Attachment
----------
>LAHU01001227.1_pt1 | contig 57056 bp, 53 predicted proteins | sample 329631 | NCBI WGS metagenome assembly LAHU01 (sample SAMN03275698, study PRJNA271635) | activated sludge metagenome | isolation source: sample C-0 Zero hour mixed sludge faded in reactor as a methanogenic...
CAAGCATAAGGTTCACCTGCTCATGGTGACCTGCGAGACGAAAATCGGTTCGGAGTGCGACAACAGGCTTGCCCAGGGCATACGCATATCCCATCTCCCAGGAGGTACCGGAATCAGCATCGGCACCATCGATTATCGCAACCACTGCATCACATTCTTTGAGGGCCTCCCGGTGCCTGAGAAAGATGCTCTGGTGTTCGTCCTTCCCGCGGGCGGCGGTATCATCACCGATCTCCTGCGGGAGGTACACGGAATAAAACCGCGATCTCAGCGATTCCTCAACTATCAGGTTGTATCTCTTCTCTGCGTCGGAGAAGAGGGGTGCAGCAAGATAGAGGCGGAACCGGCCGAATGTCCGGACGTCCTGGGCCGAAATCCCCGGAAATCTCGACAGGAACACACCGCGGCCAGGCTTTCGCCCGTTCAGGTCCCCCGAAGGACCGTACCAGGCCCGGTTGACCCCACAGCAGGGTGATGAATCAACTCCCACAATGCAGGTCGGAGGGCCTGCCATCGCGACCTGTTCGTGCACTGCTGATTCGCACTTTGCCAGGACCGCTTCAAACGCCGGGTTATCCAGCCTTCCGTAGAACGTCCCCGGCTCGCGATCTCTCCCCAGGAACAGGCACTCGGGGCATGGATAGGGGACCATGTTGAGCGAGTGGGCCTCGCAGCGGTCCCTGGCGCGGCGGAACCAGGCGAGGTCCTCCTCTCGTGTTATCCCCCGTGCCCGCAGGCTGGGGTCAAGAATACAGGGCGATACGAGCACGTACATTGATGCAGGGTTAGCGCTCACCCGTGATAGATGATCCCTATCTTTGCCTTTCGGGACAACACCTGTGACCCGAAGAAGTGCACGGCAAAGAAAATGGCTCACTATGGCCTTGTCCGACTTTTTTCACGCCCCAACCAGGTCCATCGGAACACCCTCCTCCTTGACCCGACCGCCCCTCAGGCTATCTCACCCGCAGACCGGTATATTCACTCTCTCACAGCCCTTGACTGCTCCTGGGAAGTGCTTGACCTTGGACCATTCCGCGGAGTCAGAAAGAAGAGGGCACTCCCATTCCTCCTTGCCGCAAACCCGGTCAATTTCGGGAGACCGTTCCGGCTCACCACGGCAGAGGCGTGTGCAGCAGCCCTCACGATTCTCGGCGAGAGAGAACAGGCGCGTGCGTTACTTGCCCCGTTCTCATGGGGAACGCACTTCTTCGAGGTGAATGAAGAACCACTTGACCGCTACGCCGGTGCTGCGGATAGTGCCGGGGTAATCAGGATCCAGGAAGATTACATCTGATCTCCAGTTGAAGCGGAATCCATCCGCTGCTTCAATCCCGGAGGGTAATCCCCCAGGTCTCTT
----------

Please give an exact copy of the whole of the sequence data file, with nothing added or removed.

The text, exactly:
>LAHU01001227.1_pt1 | contig 57056 bp, 53 predicted proteins | sample 329631 | NCBI WGS metagenome assembly LAHU01 (sample SAMN03275698, study PRJNA271635) | activated sludge metagenome | isolation source: sample C-0 Zero hour mixed sludge faded in reactor as a methanogenic...
CAAGCATAAGGTTCACCTGCTCATGGTGACCTGCGAGACGAAAATCGGTTCGGAGTGCGACAACAGGCTTGCCCAGGGCATACGCATATCCCATCTCCCAGGAGGTACCGGAATCAGCATCGGCACCATCGATTATCGCAACCACTGCATCACATTCTTTGAGGGCCTCCCGGTGCCTGAGAAAGATGCTCTGGTGTTCGTCCTTCCCGCGGGCGGCGGTATCATCACCGATCTCCTGCGGGAGGTACACGGAATAAAACCGCGATCTCAGCGATTCCTCAACTATCAGGTTGTATCTCTTCTCTGCGTCGGAGAAGAGGGGTGCAGCAAGATAGAGGCGGAACCGGCCGAATGTCCGGACGTCCTGGGCCGAAATCCCCGGAAATCTCGACAGGAACACACCGCGGCCAGGCTTTCGCCCGTTCAGGTCCCCCGAAGGACCGTACCAGGCCCGGTTGACCCCACAGCAGGGTGATGAATCAACTCCCACAATGCAGGTCGGAGGGCCTGCCATCGCGACCTGTTCGTGCACTGCTGATTCGCACTTTGCCAGGACCGCTTCAAACGCCGGGTTATCCAGCCTTCCGTAGAACGTCCCCGGCTCGCGATCTCTCCCCAGGAACAGGCACTCGGGGCATGGATAGGGGACCATGTTGAGCGAGTGGGCCTCGCAGCGGTCCCTGGCGCGGCGGAACCAGGCGAGGTCCTCCTCTCGTGTTATCCCCCGTGCCCGCAGGCTGGGGTCAAGAATACAGGGCGATACGAGCACGTACATTGATGCAGGGTTAGCGCTCACCCGTGATAGATGATCCCTATCTTTGCCTTTCGGGACAACACCTGTGACCCGAAGAAGTGCACGGCAAAGAAAATGGCTCACTATGGCCTTGTCCGACTTTTTTCACGCCCCAACCAGGTCCATCGGAACACCCTCCTCCTTGACCCGACCGCCCCTCAGGCTATCTCACCCGCAGACCGGTATATTCACTCTCTCACAGCCCTTGACTGCTCCTGGGAAGTGCTTGACCTTGGACCATTCCGCGGAGTCAGAAAGAAGAGGGCACTCCCATTCCTCCTTGCCGCAAACCCGGTCAATTTCGGGAGACCGTTCCGGCTCACCACGGCAGAGGCGTGTGCAGCAGCCCTCACGATTCTCGGCGAGAGAGAACAGGCGCGTGCGTTACTTGCCCCGTTCTCATGGGGAACGCACTTCTTCGAGGTGAATGAAGAACCACTTGACCGCTACGCCGGTGCTGCGGATAGTGCCGGGGTAATCAGGATCCAGGAAGATTACATCTGATCTCCAGTTGAAGCGGAATCCATCCGCTGCTTCAATCCCGGAGGGTAATCCCCCAGGTCTCTT